The shop is an outgrowth of a style blog White maintained and while she also has created Drizzle + Shine as an online retail presence with drizzleandshine.com, she believed it was important to create a space where people can see and feel the products in person.

“My experience is it’s really hard to find a place to look at these labels,” she said.

Finding goods for the shelves hasn’t been difficult. White says brick and mortar stores like hers are so rare that manufacturers are eager to have a real-world location to make their creations available.

As for 15th Ave E, the space has sputtered along as a cafe in recent years with the eclectic Abodegas exiting the property in JanuaryInsomniax Cafe also shut after fading in the space. Meanwhile, salon A New You has been doing its thing next door with plenty of regulars for years. White, who used to live on the Hill, said she has been happy to see so many people walking by as she has been busy setting up the shop this week. “I want to be where the people are,” she said. She hopes the hundreds of Group Health employees will also present a built-in customer base.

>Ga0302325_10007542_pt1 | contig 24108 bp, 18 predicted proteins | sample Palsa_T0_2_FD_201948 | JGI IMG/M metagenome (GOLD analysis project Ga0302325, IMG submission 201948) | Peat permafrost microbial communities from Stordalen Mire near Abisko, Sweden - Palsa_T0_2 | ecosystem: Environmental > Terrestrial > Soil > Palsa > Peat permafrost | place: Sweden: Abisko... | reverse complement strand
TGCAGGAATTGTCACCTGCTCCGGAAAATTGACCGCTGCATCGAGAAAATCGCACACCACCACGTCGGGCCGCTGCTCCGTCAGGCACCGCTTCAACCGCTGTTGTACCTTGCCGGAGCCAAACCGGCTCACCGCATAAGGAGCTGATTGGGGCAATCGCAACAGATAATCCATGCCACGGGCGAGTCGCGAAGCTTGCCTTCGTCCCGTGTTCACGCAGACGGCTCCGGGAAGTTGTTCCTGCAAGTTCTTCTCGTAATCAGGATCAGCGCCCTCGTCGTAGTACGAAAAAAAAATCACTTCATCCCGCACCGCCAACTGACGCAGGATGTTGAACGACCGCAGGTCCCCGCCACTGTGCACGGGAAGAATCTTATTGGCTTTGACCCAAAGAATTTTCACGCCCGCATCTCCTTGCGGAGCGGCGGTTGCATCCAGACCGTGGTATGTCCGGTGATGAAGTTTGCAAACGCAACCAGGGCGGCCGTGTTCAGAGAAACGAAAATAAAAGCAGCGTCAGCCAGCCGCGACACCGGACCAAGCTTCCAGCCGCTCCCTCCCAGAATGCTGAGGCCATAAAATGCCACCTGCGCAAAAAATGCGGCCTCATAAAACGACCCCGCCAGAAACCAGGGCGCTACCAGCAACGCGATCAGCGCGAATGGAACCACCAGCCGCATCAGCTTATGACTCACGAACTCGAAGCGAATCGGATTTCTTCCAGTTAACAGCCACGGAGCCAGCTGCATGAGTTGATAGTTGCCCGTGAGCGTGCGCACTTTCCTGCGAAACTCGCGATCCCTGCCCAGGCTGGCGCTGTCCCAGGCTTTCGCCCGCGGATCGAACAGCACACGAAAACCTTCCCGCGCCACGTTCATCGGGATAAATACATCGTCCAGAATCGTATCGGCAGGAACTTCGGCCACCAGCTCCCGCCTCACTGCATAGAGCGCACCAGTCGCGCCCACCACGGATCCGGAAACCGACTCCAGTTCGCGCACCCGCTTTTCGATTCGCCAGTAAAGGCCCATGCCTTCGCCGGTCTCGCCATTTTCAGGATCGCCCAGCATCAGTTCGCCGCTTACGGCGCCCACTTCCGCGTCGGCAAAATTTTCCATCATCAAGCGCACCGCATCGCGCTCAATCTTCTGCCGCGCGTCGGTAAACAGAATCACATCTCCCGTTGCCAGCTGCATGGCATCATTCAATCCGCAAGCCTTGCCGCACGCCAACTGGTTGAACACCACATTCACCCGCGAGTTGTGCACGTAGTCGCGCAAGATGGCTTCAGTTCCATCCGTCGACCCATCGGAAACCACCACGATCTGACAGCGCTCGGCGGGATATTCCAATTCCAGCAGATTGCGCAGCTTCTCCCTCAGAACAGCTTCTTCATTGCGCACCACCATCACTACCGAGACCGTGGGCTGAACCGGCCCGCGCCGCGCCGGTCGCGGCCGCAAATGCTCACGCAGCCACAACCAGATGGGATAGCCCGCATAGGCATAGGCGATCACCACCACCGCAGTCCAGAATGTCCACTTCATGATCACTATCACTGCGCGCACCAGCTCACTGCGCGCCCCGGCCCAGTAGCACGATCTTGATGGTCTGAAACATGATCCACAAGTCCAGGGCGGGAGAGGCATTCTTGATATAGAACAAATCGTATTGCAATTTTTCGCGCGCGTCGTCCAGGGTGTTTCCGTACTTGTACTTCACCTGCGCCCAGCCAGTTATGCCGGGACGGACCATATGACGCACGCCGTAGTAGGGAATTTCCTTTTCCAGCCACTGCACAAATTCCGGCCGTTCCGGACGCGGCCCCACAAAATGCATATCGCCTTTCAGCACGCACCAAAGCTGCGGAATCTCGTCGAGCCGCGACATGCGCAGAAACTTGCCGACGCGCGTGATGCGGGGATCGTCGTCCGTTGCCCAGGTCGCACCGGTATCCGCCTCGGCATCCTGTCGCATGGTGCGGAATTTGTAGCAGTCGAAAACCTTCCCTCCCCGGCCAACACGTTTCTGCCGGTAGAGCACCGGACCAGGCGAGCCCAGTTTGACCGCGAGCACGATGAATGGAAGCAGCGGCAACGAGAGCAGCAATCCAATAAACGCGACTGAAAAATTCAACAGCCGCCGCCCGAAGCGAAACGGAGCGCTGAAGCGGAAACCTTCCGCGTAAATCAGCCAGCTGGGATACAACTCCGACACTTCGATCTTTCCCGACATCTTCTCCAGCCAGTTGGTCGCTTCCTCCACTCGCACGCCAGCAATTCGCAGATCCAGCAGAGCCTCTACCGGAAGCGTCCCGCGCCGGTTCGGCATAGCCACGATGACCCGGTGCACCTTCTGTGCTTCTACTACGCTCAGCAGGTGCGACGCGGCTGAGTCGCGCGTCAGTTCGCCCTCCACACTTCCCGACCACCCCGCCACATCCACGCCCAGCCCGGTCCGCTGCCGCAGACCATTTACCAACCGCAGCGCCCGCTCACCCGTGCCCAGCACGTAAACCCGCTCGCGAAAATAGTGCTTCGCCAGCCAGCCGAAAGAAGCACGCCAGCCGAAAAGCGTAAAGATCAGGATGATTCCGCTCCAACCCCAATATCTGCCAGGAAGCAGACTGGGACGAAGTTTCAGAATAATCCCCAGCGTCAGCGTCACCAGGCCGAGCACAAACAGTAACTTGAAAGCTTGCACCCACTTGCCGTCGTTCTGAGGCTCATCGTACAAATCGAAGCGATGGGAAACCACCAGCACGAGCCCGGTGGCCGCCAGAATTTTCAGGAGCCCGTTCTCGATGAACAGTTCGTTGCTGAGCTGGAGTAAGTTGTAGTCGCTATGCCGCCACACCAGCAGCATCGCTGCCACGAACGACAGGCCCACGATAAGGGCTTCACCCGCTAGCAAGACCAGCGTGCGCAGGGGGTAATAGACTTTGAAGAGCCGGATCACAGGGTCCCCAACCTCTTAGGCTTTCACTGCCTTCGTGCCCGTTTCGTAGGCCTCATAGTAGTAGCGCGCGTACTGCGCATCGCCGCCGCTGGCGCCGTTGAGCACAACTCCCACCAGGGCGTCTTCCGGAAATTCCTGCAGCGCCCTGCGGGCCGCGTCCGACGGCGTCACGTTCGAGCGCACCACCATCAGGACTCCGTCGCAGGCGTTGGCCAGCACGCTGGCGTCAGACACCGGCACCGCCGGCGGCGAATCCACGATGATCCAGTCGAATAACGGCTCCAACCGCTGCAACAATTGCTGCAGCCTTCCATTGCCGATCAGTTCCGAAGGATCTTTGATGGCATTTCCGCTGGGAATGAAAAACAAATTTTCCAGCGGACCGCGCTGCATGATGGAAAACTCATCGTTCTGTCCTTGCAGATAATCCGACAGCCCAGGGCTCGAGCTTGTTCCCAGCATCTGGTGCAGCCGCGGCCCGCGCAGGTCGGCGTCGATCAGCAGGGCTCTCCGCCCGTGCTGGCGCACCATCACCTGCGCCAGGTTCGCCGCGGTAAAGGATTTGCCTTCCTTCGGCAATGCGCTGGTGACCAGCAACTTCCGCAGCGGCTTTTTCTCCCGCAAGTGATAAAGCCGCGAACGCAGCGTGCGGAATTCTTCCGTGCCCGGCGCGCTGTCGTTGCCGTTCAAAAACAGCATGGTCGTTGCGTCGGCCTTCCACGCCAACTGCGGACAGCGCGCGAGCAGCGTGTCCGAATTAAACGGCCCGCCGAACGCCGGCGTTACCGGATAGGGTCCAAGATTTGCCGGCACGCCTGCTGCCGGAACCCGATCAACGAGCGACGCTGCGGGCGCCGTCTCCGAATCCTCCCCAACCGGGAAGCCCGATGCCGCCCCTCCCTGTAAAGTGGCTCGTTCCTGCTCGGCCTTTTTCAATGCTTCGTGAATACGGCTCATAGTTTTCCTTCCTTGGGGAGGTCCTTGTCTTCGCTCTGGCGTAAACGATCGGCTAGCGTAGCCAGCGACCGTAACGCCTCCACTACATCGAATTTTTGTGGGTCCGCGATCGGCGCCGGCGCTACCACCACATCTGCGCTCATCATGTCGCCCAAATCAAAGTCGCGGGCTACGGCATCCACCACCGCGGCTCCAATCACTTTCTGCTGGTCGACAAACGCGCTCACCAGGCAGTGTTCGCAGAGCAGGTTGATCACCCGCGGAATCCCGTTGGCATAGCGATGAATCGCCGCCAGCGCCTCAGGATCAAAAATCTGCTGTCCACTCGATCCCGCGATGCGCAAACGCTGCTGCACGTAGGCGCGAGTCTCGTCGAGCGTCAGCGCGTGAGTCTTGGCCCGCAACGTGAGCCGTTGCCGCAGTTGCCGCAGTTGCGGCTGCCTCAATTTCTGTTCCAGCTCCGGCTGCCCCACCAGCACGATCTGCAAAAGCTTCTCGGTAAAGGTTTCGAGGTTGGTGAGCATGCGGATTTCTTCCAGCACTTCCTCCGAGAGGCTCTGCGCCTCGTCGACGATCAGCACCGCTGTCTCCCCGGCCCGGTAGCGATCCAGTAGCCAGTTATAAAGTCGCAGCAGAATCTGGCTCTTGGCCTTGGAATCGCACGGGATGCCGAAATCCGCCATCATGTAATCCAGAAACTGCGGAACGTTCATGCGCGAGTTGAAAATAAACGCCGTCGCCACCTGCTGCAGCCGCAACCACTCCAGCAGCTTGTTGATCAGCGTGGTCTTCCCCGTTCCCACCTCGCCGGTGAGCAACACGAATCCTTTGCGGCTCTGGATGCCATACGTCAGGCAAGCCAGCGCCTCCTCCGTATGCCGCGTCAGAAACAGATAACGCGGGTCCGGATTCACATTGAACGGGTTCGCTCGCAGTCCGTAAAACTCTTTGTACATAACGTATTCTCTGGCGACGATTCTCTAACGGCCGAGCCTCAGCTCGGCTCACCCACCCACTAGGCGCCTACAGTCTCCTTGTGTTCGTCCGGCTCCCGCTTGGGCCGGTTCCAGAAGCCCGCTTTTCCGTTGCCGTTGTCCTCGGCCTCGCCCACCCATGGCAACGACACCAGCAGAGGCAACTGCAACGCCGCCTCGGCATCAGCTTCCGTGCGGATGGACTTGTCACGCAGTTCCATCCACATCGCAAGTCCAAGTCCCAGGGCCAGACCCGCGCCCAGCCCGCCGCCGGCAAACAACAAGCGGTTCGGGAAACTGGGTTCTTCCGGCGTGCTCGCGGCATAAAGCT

She also believes in Drizzle + Shine beyond its retail goals.

“I wouldn’t have just gone into retail to open any store,” she said.

Drizzle + Shine is located at 102 15th Ave E and planned to be open Monday though Saturday 11-7 and Sundays 12-5. Sunday, the store will hold a grand opening party with prizes and snacks. You can learn more at drizzleandshine.com.

New Seasons Market considers 23rd and Union in search of second Seattle location

Screen-Shot-2016-02-16-at-4.11.19-PM-600x385UnknownThe Portland-based grocer vying for the marquee space at the future Capitol Hill Station development has expanded its search for a location near Capitol Hill.